PARIS (Reuters) - France and Germany agreed on Thursday to jointly invest in the European production of electric vehicle batteries, taking on the United States and China in what is emerging as one of the world’s most competitive industries.
French Finance Minister Bruno Le Maire said the goal was to establish two production plants over the next four years, one in France and one in Germany, with around 1,500 employees in each.
Initially the plants would produce enhanced liquid batteries before moving to solid-state technology by 2025-26.
Le Maire said a total of 5-6 billion euros ($5.6-$6.7 billion) would be invested.
“This is of strategic importance for Europe,” said Le Maire, speaking alongside his German counterpart Peter Altmaier and the European commissioner for energy, Maros Sefcovic, whose approval was needed for the provision of public subsidies.
Le Maire added that the deal would allow Europe to remain competitive against the U.S and China.
Earlier this week, France and Germany asked the European Commission to approve state subsidies for a cross-border battery cell consortium including carmaker PSA, German subsidiary Opel and French battery maker Saft.
A number of battery projects have been announced in recent months, including the formation of industry consortiums designed to reduce dependence on Asian battery supplies and ensure European investment does not lag behind.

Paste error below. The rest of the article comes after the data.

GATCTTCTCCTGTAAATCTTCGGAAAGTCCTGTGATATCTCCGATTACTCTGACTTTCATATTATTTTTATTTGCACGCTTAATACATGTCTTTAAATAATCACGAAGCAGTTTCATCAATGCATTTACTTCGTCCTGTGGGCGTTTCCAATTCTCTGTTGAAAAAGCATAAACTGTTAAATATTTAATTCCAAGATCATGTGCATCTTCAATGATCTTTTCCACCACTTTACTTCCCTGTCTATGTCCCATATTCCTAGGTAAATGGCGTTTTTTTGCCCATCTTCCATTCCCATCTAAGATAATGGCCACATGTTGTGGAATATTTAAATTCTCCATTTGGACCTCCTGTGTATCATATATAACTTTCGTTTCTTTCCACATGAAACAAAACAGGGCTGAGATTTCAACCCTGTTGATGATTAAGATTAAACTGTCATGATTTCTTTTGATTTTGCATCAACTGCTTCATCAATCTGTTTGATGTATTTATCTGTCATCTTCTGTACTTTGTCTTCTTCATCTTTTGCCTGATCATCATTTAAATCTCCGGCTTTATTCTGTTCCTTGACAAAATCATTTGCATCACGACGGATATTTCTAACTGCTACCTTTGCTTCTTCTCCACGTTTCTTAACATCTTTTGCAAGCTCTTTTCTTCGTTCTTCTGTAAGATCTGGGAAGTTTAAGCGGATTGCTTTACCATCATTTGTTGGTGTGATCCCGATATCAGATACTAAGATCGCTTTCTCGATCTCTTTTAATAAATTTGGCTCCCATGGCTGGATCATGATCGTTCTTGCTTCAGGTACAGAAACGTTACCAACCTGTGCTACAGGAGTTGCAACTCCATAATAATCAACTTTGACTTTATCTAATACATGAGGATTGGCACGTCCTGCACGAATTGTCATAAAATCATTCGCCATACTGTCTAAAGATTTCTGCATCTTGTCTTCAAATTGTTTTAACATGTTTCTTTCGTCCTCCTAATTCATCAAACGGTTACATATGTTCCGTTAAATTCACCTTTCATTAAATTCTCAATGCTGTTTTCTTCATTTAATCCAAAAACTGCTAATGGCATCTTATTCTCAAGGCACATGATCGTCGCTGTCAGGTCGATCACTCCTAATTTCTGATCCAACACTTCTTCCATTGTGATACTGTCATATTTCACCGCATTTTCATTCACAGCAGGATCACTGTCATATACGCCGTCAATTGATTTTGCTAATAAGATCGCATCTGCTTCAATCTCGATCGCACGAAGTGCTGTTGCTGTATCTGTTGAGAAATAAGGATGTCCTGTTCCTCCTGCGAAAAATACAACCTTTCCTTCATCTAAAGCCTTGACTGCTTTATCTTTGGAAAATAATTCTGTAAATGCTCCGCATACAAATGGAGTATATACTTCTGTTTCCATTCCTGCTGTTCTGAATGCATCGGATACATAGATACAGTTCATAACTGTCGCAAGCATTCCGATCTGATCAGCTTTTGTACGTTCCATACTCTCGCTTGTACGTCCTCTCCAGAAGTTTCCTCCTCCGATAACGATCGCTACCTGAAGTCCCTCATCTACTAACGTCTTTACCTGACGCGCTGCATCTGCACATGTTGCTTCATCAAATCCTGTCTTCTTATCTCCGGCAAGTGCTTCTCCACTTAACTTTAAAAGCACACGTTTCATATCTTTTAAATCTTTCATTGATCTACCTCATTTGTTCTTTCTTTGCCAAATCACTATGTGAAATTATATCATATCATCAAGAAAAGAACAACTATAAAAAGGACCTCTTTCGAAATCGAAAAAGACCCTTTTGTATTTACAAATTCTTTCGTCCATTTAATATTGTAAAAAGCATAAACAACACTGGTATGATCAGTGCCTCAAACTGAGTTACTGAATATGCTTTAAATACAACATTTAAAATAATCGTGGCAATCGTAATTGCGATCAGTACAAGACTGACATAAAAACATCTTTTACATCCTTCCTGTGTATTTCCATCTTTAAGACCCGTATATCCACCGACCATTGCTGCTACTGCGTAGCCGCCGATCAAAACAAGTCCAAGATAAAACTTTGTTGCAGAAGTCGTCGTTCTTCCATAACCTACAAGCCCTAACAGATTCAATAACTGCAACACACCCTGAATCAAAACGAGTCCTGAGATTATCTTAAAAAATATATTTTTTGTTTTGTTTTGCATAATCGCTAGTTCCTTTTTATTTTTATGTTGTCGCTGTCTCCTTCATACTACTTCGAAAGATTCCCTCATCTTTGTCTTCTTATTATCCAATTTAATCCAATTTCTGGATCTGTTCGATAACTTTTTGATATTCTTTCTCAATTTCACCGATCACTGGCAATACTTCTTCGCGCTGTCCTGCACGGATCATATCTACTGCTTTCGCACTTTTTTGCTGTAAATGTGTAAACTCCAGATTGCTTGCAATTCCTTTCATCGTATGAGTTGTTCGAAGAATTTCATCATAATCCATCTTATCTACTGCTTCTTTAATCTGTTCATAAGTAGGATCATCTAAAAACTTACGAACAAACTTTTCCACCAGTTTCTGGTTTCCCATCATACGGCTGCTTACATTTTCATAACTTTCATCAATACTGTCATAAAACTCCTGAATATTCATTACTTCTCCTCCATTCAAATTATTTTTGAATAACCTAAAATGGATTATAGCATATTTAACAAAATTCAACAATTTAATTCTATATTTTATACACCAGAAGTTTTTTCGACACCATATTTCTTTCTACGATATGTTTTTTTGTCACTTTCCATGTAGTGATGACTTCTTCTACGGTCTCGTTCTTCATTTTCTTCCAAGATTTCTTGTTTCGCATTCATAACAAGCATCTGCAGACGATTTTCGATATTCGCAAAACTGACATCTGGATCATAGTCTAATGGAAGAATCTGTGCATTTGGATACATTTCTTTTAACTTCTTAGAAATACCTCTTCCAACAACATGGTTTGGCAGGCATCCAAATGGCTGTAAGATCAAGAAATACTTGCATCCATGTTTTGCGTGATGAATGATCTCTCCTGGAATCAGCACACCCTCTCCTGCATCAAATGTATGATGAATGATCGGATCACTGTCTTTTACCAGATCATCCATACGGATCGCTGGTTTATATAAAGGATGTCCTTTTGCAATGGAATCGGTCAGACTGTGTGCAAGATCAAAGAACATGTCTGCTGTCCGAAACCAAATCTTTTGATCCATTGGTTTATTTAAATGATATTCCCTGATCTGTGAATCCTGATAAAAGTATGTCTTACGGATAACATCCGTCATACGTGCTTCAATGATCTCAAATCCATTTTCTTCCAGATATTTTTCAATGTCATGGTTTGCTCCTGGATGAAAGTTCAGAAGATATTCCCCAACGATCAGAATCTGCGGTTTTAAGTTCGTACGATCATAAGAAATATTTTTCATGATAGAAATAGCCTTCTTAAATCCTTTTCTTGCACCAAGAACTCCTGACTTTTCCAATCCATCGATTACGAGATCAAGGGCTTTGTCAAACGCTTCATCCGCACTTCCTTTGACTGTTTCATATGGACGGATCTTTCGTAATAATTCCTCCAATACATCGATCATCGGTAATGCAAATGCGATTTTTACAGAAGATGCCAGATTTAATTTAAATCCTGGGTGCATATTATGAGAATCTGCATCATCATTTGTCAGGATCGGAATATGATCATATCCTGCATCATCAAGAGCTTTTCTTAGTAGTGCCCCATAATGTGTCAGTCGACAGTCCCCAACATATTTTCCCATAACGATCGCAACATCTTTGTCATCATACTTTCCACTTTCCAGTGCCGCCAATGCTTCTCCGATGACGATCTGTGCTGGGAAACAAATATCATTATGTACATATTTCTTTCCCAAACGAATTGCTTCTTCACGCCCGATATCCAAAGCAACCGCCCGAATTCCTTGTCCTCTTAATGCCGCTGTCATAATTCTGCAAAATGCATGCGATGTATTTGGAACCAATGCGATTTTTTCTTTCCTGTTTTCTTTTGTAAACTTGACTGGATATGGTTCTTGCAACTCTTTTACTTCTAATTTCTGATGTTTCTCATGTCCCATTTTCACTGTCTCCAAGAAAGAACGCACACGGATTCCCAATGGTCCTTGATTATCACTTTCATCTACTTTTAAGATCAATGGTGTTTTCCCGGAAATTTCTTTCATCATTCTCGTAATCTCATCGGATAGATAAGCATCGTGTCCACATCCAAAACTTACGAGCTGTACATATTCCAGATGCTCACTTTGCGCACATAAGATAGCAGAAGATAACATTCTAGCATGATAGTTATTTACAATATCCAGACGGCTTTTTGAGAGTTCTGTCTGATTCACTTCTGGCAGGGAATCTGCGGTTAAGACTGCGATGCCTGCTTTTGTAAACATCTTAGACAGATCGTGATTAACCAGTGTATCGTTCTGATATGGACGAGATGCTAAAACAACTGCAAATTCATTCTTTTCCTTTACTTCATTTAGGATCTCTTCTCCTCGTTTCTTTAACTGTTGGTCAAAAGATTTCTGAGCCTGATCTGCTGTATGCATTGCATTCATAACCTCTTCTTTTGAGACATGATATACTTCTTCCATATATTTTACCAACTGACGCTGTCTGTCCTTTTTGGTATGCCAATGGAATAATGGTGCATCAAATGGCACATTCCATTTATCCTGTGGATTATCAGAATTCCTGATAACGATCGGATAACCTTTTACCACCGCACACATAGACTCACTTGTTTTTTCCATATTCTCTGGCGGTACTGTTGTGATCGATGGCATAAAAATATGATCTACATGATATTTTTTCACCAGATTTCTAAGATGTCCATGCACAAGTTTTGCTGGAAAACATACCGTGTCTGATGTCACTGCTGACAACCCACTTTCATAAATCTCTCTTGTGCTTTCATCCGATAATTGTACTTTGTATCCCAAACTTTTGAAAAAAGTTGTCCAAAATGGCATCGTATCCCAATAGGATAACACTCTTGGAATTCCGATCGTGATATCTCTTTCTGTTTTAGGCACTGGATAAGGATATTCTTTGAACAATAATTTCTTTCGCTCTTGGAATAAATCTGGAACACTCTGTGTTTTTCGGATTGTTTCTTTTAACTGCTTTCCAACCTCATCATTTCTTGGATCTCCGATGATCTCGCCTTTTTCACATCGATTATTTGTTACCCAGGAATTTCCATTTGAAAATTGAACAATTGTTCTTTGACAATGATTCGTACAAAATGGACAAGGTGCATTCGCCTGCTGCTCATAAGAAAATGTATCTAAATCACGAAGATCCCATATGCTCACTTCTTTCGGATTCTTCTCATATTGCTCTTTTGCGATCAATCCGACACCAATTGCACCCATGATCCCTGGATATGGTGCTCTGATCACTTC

France’s Saft, owned by energy company Total produces a range of batteries, including for back-up power and industrial applications, but not yet for electric vehicles.
Last year, it created an alliance with German industrial group Siemens, Solvay and Manz to develop a new generation of batteries.
The group will focus on advanced high-density lithium-ion and solid-state technology, targeting the market for electric vehicles and the railway and marine sectors, among others.
Saft also recently struck a deal to expand its presence in China.
Altmaier said it was clear electric vehicles were set to overturn the global car industry’s value chain, meaning Europe had to ensure it was well positioned to compete.
“The challenge for Europe is to continue to build the best and most successful cars in the world, and that is why we must build up industrial competence in those areas to which the value creation will shift,” he said.
“Our aim is not just to meet the European car industry’s demand,” he said. “We want to export internationally, making clear that batteries ‘made in Europe’ will be an important kitemark.”
Reporting by Myriam Rivet in Paris and Thomas Escritt in Berlin; Writing by Luke Baker; Editing by Sudip Kar-Gupta and Kirsten Donovan